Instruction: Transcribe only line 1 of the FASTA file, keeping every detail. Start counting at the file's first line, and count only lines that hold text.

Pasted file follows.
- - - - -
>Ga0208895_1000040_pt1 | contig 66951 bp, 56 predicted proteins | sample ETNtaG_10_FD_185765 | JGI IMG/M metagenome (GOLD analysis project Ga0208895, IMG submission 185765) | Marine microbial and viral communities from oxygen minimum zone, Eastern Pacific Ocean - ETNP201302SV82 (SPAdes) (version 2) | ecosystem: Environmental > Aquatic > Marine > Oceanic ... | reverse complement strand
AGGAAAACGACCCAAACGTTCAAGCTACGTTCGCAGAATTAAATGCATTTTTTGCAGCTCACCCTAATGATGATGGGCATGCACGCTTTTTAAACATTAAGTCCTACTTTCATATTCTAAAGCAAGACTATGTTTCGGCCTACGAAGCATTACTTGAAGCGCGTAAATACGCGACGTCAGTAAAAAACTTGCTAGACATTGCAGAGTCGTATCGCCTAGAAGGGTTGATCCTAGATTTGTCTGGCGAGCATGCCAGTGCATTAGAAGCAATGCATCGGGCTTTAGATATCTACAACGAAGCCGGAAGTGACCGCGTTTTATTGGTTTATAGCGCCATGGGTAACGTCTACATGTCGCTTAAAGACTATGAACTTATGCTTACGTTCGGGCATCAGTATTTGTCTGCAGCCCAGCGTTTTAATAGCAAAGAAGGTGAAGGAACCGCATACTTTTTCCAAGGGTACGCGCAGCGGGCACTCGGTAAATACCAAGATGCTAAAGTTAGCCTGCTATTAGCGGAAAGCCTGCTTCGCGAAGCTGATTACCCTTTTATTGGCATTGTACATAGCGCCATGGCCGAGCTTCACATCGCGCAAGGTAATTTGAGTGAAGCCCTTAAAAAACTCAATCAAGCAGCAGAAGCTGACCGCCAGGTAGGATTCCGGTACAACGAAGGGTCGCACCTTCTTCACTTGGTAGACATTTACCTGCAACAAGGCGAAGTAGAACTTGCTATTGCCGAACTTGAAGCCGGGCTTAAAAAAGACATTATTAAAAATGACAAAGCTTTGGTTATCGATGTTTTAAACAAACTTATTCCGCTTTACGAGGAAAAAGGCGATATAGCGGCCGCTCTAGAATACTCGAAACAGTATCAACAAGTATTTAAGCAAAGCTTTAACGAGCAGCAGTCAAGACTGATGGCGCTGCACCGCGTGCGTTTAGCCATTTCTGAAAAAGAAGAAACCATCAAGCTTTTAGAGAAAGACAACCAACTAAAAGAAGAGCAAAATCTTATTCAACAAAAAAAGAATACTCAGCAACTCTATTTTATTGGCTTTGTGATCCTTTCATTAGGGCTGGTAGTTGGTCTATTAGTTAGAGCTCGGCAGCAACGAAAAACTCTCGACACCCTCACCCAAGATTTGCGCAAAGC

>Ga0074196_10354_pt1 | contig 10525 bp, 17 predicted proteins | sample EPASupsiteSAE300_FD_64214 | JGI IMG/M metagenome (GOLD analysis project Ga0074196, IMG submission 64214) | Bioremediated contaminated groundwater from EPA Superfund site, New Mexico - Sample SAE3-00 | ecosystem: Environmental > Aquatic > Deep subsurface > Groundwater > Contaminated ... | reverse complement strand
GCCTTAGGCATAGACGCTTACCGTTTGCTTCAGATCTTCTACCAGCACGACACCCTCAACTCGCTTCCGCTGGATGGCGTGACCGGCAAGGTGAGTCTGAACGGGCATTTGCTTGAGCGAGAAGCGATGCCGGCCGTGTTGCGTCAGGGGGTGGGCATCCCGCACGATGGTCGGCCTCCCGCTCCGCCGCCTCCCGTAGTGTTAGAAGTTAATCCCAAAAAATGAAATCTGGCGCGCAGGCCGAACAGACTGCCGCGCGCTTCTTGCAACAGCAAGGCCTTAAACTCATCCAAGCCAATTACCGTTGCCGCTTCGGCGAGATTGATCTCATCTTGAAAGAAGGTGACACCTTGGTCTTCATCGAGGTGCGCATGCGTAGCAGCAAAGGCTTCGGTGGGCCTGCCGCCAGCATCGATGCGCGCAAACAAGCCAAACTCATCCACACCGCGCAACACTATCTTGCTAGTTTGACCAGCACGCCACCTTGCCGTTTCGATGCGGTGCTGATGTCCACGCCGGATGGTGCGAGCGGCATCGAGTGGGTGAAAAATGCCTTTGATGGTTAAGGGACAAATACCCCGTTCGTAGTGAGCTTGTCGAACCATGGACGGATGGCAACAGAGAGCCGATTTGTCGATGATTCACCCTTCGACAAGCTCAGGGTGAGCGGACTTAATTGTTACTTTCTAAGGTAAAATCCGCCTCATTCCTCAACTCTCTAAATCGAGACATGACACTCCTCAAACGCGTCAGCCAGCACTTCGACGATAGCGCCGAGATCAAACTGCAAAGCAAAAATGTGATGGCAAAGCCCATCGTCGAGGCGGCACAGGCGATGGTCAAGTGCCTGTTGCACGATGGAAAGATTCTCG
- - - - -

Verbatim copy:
>Ga0208895_1000040_pt1 | contig 66951 bp, 56 predicted proteins | sample ETNtaG_10_FD_185765 | JGI IMG/M metagenome (GOLD analysis project Ga0208895, IMG submission 185765) | Marine microbial and viral communities from oxygen minimum zone, Eastern Pacific Ocean - ETNP201302SV82 (SPAdes) (version 2) | ecosystem: Environmental > Aquatic > Marine > Oceanic ... | reverse complement strand